Hospitals to give up $155 billion over 10 years to fund health reform

WASHINGTON – The Catholic Health Association and other U.S. hospital groups have agreed to reduced Medicare and Medicaid reimbursements and other system reforms that will free up $155 billion over 10 years for health care reform.

Sister Carol Keehan, a Daughter of Charity who is CHA president and CEO, joined with other hospital association executives in a July 8 ceremony at which the agreement with Sen. Max Baucus, D-Mont., chairman of the Senate Finance Committee, and the White House was announced.

“We know how urgently change is needed for both moral and economic reasons, and today’s agreement marks major progress in advancing reform and working together to finance health care in this country,” Sister Carol said.

Vice President Joe Biden, standing in for President Barack Obama, and Kathleen Sebelius, secretary of Health and Human Services, also participated in the event.

Biden said the agreement with CHA, the American Hospital Association and the Federation of American Hospitals “produces real savings in federal health care spending – savings that will be applied toward the president’s firm goal of enacting health care reform that is deficit-neutral.”

“As more people are insured, hospitals will bear less of the financial burden of caring for the uninsured and the underinsured, and we’ll reduce payments to cover those costs, in tandem with that reduction,” Biden added.

The vice president said health care reform “is on track; it is coming. We have tried for decades to fix a broken system, and we have never, in my entire tenure in public life, been this close.”

In a joint statement, Sister Carol, AHA president and CEO Rich Umbdenstock and Chip Kahn, president of the Federation of American Hospitals, said the Senate Finance Committee proposal they were backing “will cover 95 percent of all Americans.”

“As we take this historic step, we recognize that everyone must do their part if we are to succeed,” they said. “This proposal calls on employers, individuals, unions, suppliers, insurers and other providers to do their part as well.”

“The reductions of $155 billion over 10 years in the framework are substantial, are linked in part to increased coverage and cannot go any deeper without damaging hospitals’ ability to care for their communities,” the association executives added.

At a Capitol Hill event the day before the announcement, representatives of various faith communities gathered to plan strategies for encouraging citizens to join the health care reform debate.

Representatives from the Religious Action Center of Reform Judaism, the United Methodist Church’s General Board of Church and Society, the U.S. Conference of Catholic Bishops and many other faith groups attended the event, which also included discussions of reform efforts with Sen. Dick Durbin, D-Ill., and Speaker of the House Nancy Pelosi, D-Calif.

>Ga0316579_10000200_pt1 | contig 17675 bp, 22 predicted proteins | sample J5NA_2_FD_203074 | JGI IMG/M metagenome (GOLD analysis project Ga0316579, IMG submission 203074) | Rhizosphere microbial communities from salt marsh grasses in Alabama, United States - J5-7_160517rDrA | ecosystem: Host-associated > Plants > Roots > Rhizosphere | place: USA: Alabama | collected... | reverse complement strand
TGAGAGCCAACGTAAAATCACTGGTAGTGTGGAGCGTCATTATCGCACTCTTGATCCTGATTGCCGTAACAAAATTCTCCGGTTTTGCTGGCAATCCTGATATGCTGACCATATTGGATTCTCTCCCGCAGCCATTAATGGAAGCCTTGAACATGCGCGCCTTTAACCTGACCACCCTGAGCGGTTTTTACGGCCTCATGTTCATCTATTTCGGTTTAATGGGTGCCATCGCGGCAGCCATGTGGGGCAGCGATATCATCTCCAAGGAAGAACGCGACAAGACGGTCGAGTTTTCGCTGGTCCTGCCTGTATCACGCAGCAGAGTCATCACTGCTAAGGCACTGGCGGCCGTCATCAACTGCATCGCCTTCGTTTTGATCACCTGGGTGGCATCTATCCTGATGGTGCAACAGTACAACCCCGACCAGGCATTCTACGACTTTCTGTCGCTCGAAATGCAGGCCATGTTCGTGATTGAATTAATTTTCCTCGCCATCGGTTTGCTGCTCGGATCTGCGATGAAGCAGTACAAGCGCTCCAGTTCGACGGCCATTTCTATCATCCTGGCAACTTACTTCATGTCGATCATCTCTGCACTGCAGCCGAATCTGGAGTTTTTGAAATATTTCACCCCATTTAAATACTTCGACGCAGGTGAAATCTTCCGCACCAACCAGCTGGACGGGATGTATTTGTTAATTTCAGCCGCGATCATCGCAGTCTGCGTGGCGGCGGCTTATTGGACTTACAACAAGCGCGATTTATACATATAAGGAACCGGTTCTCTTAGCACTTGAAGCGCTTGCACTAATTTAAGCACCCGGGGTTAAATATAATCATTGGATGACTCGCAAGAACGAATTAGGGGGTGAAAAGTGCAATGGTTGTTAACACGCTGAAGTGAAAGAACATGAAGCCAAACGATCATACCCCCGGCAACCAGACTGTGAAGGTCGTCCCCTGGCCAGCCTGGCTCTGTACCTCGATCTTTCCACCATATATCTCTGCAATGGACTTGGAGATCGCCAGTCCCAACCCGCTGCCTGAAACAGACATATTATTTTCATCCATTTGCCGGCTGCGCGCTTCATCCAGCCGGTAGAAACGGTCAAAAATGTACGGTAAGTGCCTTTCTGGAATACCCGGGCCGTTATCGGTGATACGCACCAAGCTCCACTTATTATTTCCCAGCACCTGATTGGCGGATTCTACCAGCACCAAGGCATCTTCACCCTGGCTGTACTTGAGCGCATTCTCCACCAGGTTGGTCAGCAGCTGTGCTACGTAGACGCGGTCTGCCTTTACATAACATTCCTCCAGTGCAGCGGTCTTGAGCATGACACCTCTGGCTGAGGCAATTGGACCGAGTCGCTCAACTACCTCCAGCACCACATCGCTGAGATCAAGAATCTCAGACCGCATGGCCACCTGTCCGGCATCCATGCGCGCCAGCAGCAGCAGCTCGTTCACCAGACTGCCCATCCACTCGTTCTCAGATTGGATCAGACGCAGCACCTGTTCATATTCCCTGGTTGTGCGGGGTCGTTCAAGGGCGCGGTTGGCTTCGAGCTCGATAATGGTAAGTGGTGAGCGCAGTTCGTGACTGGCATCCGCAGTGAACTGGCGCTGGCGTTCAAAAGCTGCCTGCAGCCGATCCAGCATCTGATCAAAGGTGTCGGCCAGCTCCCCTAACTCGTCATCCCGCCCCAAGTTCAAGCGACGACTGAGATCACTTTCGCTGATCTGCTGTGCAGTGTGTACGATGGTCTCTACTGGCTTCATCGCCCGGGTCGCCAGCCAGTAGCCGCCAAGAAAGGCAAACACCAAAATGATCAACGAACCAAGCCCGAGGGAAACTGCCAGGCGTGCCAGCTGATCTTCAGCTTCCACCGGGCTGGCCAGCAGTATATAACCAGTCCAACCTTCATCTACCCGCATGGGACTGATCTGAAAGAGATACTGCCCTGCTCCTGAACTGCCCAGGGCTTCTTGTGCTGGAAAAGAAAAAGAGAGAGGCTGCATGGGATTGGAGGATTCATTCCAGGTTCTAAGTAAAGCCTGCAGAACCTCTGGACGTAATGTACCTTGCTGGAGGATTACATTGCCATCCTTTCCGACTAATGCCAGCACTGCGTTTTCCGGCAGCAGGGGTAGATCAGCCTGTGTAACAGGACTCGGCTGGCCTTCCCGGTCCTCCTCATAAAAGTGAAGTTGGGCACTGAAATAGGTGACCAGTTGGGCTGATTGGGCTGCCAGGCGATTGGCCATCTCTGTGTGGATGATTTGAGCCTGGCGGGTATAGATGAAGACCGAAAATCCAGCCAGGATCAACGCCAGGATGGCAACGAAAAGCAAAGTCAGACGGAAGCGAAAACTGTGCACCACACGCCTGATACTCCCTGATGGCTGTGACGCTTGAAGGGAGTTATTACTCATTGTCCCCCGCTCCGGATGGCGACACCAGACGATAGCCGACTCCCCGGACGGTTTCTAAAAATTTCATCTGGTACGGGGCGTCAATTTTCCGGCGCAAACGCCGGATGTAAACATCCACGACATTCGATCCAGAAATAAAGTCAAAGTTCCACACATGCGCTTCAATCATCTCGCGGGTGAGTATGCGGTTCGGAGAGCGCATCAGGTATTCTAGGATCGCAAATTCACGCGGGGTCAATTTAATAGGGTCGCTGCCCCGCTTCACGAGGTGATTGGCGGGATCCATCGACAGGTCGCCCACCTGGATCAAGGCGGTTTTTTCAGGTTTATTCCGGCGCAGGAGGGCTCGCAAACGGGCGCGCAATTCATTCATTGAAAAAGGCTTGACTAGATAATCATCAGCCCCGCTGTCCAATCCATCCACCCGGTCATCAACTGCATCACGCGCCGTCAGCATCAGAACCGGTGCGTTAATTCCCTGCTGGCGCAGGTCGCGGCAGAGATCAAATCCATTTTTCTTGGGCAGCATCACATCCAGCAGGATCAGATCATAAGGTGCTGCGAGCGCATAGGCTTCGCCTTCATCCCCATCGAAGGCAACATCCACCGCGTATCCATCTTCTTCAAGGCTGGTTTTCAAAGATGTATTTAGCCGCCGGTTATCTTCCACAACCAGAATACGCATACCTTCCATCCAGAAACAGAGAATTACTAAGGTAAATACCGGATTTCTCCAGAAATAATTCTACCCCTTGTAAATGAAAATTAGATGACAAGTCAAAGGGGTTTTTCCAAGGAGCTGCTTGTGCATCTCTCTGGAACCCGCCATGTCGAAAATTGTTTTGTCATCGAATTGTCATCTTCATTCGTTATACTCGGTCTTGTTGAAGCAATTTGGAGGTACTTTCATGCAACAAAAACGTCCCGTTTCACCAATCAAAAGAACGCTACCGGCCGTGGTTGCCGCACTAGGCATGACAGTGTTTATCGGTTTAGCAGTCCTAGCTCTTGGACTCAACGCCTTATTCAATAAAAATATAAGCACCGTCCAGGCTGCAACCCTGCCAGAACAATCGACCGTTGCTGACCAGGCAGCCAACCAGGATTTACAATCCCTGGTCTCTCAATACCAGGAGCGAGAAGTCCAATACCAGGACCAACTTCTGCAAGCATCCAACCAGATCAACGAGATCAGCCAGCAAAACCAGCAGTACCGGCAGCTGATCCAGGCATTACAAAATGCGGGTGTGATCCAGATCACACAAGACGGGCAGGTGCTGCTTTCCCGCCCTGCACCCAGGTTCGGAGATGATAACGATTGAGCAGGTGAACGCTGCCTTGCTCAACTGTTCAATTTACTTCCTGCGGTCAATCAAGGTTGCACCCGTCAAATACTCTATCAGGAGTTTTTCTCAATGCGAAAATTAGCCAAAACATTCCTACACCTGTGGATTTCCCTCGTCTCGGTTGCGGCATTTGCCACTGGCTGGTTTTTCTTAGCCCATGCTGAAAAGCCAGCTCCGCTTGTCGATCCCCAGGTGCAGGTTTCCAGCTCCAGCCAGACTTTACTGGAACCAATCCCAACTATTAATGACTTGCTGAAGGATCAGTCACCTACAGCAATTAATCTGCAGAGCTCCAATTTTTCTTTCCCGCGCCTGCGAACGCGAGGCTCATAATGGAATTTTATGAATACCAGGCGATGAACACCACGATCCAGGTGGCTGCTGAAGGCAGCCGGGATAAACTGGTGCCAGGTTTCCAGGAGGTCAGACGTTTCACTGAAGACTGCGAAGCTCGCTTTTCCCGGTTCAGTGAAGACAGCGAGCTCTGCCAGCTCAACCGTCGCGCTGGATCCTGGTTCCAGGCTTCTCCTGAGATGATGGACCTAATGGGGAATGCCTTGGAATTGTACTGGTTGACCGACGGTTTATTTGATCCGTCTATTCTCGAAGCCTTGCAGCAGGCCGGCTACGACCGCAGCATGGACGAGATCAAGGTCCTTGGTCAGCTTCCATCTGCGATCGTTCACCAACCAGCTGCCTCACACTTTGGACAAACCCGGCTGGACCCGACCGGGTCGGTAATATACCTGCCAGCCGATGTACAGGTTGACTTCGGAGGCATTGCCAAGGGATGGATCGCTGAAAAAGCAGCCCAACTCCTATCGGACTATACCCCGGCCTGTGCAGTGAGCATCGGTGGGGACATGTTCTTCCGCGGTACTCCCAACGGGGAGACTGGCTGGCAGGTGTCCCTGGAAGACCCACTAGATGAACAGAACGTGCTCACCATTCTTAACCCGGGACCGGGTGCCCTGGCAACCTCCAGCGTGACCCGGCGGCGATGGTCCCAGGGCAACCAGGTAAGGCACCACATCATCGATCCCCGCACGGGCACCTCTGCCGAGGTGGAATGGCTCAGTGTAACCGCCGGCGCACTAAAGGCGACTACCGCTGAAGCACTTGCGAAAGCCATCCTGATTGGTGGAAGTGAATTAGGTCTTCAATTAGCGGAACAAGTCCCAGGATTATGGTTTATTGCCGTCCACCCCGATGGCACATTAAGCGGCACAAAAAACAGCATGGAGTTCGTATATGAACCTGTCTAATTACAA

Ralph Neas, CEO of the National Coalition on Health Care, said the purpose of the meeting was to plan a united approach to health care reform and to bring members of the various faith communities up to date on when health care reform might be accomplished.

“We know pretty much what the timetables will be,” Neas said. “We’ll come back in August and will most likely be completely done by October.”

The meeting came two weeks after people of faith gathered at Washington’s Freedom Plaza for an interfaith service for health care reform. At that June 24 event, nearly 1,000 people called for universal health care.

In another effort to make health care more available to all, the Department of Health and Human Services announced grant opportunities for children’s health insurance July 2.

Colorado Gov. Bill Ritter said in a teleconference about the grants July 6, “We believe when times get tough, when people lose their jobs and their health care, they need to rely even more on a safety net. It is critical that eligible families know the services and opportunities available to them.”

The Rev. Heyward Wiggins, a member of People Improving Communities through Organizing, known as PICO, said he also saw a need to make sure eligible families were aware of opportunities for health care. As pastor of Camden Bible Tabernacle Church in Camden, N.J., Rev. Wiggins said he looks at day care centers and houses of worship as good places to educate others about health care.

Catholic Review

The Catholic Review is the official publication of the Archdiocese of Baltimore.